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03-16-2014, 02:40 PM - 1 Like   #16
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I think talking about maintaining acceptably sharp focus at infinity confuses everything (although it certainly is an important detail, it's just not the most important detail). Perhaps a better way is to imagine the following thought experiment:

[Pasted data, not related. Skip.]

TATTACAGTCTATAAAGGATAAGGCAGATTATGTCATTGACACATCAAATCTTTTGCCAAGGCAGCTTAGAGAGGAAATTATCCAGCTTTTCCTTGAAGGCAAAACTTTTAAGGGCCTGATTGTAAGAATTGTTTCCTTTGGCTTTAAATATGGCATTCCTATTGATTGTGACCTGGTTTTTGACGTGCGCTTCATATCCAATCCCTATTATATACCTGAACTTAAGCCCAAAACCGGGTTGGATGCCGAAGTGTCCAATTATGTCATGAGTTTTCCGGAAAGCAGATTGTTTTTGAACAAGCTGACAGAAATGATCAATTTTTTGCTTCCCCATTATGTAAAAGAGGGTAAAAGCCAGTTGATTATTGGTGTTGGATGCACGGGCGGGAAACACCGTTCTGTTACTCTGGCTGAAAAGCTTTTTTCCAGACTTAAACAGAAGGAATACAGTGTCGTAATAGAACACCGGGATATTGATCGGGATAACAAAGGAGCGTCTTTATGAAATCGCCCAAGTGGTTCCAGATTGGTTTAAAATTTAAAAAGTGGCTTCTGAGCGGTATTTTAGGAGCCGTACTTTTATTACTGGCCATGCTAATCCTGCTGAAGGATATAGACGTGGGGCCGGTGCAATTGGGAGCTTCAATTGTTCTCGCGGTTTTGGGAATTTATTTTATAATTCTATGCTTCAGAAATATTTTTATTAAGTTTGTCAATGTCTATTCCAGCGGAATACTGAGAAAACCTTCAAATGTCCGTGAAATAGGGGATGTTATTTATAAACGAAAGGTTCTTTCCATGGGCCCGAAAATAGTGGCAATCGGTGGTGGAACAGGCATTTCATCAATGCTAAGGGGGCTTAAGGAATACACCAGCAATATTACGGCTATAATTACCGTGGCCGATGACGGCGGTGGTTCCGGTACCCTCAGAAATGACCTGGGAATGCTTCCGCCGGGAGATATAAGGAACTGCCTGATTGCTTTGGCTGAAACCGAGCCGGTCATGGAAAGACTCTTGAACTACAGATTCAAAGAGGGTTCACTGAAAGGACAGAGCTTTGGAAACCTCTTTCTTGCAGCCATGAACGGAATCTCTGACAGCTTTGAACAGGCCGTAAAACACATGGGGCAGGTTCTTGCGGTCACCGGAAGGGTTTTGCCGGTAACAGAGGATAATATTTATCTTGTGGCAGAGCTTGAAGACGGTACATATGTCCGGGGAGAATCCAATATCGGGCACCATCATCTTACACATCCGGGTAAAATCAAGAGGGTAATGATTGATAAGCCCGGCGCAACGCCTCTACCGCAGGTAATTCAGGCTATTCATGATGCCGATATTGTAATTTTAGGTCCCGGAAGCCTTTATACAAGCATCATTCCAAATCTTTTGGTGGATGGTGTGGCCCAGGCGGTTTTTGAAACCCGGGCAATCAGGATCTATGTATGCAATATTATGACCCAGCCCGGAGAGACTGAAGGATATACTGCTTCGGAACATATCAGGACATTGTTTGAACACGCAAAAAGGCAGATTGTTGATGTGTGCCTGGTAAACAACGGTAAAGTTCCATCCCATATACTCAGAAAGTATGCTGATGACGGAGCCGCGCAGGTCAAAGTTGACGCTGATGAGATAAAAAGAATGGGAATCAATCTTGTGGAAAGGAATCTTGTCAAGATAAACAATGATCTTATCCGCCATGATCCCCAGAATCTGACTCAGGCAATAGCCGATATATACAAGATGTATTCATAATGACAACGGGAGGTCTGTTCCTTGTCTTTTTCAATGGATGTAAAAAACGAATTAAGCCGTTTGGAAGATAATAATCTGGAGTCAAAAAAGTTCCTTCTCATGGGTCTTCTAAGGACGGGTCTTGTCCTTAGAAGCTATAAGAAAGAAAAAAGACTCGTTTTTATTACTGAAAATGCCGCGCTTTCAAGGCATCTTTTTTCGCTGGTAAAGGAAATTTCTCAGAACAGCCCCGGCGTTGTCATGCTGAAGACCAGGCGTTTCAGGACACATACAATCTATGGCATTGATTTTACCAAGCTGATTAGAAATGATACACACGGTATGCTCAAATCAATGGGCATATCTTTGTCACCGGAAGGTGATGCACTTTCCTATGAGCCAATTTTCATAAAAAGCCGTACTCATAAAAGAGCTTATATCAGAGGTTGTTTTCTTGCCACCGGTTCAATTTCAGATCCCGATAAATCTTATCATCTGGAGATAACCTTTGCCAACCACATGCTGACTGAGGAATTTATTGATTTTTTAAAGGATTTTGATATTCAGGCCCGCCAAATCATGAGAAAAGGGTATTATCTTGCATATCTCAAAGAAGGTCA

Imagine we need to create a photo from a scene where "everything must be in focus from 15 feet to 45 feet" -- i.e. a total of 30 ft of critically-sharp subject matter. Now the most-useful rough "guesstimate" of hyperfocal distance is that approximately 1/3 of the total critical focus will be IN FRONT of where you focus and the remaining 2/3 of what will be in focus is BEHIND where you focus. Using this 1/3 vs. 2/3 rule, in the above situation, we would want to focus precisely at 25ft, with 10 feet of important subject matter in front of the 25 foot focus point and another 20 feet of important subject matter behind where we focused our lens. So now that we have established WHERE we need to focus, the remaining issue is what aperture do we need to accomplish our task? Clearly if we shoot wide open at 25 ft we are not going to reach our goal, since only the subject matter at 25 ft is going to be in focus. Thus we need to stop down. And how much we stop down will depend on the lens you are using. A 400mm lens is not going to achieve this goal for the given situation no matter how much you stop it down simply because long focal length lenses deliver shorter total length of critical focus at every aperture compared to shorter focal length lenses. Basically, the situation described would be impossible for such a long lens. But with a wide angle lens it is a piece of cake. Without consulting any charts, I would hazard a guess that a 10mm fisheye lens would be acceptably sharp in the above situation at f/2.8!! A 20mm lens might need to stop down to f/4, a 40mm lens might need to stop down to f/5.6, and so on.